Supported by a €6m EU grant, the Glioma Actively Personalized VAccine Consortium (GAPVAC) aims to develop biomarker-guided therapies for patients with glioblastomas.
A multinational clinical trial of the consortium’s actively personalised vaccines (APVACs) is planned to start in 2014.
GAPVAC is led by two German companies: cancer vaccine development specialist inimmatics biotechnologies and genetic technology firm BioNTech.
Glioblastoma is the most common and malignant form of brain cancer. Current treatments for it have almost no impact.
The new APVACs will be designed for each patient based on individual genetic aspects of their tumour and immune system, utilising cutting-edge technologies such as next-generation sequencing and high-sensitivity mass spectrometry.
The project aims to prove that personalised cancer vaccines can induce a strong and specific immune response and are a realistic clinical option.
The planned phase 1 clinical trial will enrol up to 30 newly diagnosed patients, who will be given a personalised vaccine in addition to standard treatments.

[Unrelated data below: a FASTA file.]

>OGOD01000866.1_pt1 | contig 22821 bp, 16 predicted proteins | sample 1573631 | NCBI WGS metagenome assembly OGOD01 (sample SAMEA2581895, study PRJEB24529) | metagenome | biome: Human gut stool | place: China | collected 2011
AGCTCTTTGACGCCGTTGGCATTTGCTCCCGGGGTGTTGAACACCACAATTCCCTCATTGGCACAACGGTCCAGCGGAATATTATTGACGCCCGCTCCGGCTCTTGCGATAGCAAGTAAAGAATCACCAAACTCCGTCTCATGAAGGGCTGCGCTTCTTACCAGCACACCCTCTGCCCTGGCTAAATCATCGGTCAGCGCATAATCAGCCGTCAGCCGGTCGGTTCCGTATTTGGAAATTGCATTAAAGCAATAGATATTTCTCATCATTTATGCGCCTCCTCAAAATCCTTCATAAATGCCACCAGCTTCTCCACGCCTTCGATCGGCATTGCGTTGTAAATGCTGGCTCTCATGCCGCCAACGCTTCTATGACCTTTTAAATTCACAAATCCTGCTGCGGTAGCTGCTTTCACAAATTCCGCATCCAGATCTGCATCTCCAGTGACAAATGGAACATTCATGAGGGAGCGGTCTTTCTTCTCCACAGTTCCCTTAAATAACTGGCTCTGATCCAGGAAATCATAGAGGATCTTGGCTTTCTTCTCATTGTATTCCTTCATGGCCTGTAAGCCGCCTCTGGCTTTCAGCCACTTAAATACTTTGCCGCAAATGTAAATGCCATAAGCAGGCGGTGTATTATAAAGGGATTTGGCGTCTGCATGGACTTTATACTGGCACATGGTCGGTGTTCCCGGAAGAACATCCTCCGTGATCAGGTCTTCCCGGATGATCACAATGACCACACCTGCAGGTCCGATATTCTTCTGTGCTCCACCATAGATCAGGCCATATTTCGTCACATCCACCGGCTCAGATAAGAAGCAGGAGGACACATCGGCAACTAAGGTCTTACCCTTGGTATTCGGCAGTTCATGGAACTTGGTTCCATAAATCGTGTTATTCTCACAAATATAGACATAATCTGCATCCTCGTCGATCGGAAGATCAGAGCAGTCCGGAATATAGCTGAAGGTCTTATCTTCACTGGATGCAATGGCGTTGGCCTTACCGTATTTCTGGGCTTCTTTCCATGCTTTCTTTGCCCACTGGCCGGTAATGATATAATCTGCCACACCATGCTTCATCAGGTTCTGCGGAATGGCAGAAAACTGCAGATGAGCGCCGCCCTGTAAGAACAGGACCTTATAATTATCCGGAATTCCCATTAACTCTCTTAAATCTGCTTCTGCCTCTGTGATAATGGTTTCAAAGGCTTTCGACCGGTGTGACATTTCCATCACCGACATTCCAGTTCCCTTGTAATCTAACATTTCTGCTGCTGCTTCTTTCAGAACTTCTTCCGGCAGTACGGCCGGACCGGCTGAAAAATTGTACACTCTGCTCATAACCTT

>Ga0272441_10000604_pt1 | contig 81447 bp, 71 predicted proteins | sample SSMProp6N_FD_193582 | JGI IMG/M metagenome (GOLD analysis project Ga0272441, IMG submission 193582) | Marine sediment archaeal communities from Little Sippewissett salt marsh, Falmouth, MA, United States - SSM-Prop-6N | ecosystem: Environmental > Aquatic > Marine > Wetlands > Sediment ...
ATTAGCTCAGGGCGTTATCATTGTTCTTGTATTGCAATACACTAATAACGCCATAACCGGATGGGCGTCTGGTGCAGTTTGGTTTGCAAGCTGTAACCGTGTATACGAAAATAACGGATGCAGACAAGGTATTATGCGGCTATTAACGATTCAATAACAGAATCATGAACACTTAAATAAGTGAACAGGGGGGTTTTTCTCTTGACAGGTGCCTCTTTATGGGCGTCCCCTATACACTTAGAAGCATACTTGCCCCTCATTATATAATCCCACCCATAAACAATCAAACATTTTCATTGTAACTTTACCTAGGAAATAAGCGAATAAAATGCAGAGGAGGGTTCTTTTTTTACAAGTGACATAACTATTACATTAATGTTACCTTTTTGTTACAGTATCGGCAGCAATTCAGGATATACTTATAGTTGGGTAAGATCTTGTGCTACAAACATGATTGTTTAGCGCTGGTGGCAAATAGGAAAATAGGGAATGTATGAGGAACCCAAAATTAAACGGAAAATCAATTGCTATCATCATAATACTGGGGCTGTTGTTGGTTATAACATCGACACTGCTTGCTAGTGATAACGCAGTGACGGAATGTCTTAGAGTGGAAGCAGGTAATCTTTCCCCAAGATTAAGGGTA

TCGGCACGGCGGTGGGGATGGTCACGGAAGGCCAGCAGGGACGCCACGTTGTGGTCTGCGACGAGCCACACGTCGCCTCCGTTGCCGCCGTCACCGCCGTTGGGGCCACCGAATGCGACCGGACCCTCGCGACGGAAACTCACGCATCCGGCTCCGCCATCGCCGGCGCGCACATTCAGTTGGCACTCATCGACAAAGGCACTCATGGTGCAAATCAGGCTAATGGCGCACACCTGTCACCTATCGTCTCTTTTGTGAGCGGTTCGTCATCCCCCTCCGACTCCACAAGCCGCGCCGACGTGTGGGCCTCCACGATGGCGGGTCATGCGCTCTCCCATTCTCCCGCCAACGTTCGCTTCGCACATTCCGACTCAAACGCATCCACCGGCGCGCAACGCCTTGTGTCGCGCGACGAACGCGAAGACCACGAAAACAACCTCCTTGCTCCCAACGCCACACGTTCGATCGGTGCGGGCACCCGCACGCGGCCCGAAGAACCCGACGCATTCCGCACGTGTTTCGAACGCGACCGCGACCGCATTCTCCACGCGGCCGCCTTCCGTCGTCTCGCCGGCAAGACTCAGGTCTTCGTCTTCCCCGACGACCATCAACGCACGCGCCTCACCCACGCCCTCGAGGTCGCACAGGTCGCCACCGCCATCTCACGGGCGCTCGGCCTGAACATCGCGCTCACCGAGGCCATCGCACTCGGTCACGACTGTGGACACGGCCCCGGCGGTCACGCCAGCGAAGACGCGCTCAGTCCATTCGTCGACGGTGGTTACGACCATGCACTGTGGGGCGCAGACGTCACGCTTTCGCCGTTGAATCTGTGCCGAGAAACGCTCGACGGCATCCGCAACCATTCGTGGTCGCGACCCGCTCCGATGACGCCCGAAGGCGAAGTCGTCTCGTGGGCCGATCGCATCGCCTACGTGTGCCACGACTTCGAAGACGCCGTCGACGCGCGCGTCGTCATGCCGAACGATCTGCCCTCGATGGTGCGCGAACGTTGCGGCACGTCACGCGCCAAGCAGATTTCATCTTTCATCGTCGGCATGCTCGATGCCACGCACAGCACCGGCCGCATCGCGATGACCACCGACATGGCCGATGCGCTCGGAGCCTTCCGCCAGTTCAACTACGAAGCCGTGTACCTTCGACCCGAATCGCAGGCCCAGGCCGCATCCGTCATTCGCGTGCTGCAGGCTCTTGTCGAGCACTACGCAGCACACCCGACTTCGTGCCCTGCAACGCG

Ten academic partners, including Beatson West of Scotland Cancer Centre and the University of Southampton, will apply the APVACs to their own patients.
The clinical trial will be accompanied by an extensive programme, led by the Association of Cancer Immunotherapy, to identify biomarkers that predict which patients are most likely to benefit from APVAC treatment.
Dr Harpreet Singh, Chief Scientific Officer of immatics and co-ordinator of the new consortium, said: “GAPVAC represents an exciting step forward as the first project exploring actively personalised therapeutic cancer vaccines at a European level. This novel approach could create a completely new way to treat cancer.
Such an approach, he added, “is only possible by combining a variety of the latest technological innovations and by joining forces with superb biotechnology companies and academic institutions – by partners who share a dedication for the personalisation of therapy for the benefit of cancer patients.”